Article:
Apr 07, 2011 — 5 comments
If you are an automobile freak it is easy to lose focus in the midst such beauties. This is where you need to pull yourself together and pay attention. For those who are newbies or basically trying their hand at photographing such events for the first time, here are some invaluable pointers.
Once in a very great while, we photographers come across a work that is truly magnificent, one that both inspires and leaves us a little bit amazed. Paul Richardson‘s recent timelapse video of Paris is one such work.
Photographers are known to go to extremes to get the shot. Sometimes those extremes are much further than others. Take Chris Higgins, for example. The professional caving photographer crawls his way through dark caves and slithers through cave opening so small it seems impossible for a human to fit through them.
Vincent van Gogh had it right: a clear, starry night can make a gorgeous background. However, photographers often experience lighting and focusing difficulties when trying to incorporate stars into their images.
Advancing technology has improved image quality, and while digital noise isn’t as much of a problem as it once was, it is still an issue that needs attention in some photographs.
When shooting outdoors, the sun often creates overly bright highlights and harsh shadows on the skin. A good portrait photographer knows just what to pull out of his camera bag to help him combat this commonly overlooked aspect of outdoor photo shoots.
Your camera is actually nothing more than a box with a hole in it. Yes, all that money you’ve spent and that is basically what you’ve got. The basics of a camera have changed very little since day one. You have a box with a hole in it and you control how much light is allowed into it.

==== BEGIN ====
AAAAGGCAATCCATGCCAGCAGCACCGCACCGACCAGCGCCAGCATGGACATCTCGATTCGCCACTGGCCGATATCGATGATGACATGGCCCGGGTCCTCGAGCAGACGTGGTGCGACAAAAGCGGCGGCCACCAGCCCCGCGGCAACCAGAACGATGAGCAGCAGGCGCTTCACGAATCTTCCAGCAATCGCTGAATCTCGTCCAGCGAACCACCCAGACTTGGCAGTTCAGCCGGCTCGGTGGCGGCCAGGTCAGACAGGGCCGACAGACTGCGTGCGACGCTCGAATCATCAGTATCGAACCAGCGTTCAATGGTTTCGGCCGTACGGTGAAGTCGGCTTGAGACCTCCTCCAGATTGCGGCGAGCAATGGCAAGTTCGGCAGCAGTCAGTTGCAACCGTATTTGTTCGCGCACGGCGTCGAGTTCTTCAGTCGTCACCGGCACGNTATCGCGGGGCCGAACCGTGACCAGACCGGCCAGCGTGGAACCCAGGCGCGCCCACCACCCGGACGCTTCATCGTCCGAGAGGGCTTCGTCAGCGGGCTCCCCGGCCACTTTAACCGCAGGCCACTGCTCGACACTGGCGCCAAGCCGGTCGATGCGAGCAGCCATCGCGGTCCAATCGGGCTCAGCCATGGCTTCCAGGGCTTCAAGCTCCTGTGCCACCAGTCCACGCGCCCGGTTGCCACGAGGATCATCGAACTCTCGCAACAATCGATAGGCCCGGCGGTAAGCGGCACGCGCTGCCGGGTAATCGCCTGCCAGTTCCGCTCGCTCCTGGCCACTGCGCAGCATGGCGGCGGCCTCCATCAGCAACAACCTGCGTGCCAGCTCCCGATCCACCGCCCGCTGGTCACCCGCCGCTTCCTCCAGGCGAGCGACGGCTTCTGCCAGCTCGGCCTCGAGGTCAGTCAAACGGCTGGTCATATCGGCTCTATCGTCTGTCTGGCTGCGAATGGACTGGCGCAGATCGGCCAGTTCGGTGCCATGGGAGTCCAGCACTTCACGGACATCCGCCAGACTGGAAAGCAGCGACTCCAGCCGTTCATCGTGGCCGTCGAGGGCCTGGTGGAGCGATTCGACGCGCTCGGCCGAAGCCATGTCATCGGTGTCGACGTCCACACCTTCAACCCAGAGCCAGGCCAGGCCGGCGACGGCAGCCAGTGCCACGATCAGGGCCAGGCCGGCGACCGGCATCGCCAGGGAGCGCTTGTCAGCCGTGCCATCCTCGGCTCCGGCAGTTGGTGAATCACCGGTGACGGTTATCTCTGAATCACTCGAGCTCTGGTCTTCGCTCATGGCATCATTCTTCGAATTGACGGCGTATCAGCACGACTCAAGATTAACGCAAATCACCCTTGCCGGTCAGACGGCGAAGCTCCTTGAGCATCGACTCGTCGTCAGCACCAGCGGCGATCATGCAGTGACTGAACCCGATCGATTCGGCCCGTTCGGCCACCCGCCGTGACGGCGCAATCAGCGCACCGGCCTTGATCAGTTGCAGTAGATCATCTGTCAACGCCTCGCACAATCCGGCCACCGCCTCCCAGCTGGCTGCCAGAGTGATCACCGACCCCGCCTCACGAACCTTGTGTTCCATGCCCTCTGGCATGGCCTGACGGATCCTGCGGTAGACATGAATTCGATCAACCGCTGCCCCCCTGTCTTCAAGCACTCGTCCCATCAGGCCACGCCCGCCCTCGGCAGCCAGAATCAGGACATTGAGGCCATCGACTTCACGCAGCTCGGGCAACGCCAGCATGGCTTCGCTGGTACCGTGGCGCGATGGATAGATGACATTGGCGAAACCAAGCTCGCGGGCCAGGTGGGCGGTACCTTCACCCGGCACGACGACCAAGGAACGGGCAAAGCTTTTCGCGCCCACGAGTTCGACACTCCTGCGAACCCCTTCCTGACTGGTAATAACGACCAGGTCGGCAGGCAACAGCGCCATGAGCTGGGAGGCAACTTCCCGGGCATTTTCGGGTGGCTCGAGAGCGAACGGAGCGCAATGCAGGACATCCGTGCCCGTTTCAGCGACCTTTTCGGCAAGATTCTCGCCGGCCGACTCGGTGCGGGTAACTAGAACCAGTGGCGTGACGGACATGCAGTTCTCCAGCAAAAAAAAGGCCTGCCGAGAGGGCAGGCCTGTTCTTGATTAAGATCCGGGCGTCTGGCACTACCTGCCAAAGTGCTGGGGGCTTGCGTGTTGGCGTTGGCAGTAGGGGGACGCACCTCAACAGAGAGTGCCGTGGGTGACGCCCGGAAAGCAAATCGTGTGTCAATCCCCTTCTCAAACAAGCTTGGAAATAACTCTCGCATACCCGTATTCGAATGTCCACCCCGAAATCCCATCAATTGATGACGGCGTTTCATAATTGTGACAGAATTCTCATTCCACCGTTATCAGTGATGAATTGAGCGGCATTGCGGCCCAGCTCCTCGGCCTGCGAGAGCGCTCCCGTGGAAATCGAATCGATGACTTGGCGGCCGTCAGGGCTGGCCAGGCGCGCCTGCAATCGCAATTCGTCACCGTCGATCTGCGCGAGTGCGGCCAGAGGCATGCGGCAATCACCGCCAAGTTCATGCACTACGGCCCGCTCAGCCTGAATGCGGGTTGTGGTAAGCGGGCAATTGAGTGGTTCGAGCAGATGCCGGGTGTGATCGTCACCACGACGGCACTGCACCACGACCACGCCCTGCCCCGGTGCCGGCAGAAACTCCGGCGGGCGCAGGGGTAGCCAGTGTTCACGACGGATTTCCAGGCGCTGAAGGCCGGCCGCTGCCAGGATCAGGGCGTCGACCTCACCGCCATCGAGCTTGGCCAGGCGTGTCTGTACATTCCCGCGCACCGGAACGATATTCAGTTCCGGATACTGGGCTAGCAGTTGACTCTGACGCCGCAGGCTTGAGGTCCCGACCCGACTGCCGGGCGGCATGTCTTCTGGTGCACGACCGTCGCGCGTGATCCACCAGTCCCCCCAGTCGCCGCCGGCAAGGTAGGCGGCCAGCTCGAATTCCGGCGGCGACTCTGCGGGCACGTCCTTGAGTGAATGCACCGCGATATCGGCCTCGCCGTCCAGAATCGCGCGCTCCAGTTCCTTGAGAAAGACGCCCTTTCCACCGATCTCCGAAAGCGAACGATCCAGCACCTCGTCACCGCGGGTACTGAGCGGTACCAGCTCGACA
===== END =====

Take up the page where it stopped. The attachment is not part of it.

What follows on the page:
New Zealand—both the nature lover and photographer’s dream. An island nation known for its utterly breath taking landscapes—from deep fjords, sky high waterfalls, ancient glaciers and rolling hills. It is hard to capture the true beauty and essence of a place on film.
Traditionally, light modifiers for small speedlights tend to use silver interiors. That makes the light, which is already punchy because of the small source, snappier. To make the light a lot more forgiving and certainly flattering, replace the silver interior with a white one.
Ever since the first digital cameras became commercially available, the technology has moved along at an alarmingly quick pace. For those of us who work as pros, it’s a given that the minute we buy a DSLR of any shape or size it will become obsolete. But, of course, as pros we must keep up to date with technology and make sure that we are using the right equipment for the job.
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